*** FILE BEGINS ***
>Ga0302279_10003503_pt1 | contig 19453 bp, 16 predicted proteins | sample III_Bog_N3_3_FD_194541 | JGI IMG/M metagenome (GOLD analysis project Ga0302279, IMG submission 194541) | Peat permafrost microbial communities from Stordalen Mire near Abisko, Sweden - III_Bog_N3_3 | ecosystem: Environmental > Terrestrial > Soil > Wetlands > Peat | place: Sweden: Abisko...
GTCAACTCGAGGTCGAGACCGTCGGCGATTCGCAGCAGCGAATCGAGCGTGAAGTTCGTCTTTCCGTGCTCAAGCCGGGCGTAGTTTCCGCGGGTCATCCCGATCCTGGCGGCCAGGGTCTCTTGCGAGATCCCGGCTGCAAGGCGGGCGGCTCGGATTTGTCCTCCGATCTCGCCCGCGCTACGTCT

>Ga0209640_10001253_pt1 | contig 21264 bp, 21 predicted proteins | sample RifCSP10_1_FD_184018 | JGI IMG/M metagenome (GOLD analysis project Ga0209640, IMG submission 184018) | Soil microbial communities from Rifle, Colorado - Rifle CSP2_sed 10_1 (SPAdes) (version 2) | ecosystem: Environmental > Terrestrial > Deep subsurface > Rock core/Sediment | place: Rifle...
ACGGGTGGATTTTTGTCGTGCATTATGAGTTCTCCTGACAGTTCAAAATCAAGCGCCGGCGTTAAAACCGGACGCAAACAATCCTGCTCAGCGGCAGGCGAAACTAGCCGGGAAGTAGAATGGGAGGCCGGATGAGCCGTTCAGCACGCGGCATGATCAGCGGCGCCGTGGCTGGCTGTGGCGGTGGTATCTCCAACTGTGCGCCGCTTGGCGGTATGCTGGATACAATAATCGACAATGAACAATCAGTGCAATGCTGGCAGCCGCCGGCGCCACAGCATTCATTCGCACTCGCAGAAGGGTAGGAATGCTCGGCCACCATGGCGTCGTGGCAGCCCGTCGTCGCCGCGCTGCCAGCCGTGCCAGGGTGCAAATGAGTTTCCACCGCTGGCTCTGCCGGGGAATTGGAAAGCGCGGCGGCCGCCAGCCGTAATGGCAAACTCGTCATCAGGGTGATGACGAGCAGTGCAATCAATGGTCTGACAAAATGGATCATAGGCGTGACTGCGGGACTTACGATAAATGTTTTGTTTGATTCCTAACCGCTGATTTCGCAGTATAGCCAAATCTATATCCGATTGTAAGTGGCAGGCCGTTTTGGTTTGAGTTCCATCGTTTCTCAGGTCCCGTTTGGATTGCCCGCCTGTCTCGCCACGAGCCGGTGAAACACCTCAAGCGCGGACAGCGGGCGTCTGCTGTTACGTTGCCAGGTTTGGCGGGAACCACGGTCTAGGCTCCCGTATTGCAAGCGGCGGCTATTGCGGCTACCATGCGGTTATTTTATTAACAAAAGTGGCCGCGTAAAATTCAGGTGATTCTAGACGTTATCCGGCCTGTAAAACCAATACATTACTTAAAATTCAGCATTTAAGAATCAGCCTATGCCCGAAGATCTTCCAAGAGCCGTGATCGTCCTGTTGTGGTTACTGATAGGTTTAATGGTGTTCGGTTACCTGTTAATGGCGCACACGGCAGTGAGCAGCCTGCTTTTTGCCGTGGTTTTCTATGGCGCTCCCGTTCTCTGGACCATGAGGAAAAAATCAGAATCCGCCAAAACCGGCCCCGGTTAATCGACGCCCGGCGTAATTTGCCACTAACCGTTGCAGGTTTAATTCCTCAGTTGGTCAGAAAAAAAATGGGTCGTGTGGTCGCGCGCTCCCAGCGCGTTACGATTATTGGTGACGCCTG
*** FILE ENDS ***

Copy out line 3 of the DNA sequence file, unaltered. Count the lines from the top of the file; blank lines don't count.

>Ga0209640_10001253_pt1 | contig 21264 bp, 21 predicted proteins | sample RifCSP10_1_FD_184018 | JGI IMG/M metagenome (GOLD analysis project Ga0209640, IMG submission 184018) | Soil microbial communities from Rifle, Colorado - Rifle CSP2_sed 10_1 (SPAdes) (version 2) | ecosystem: Environmental > Terrestrial > Deep subsurface > Rock core/Sediment | place: Rifle...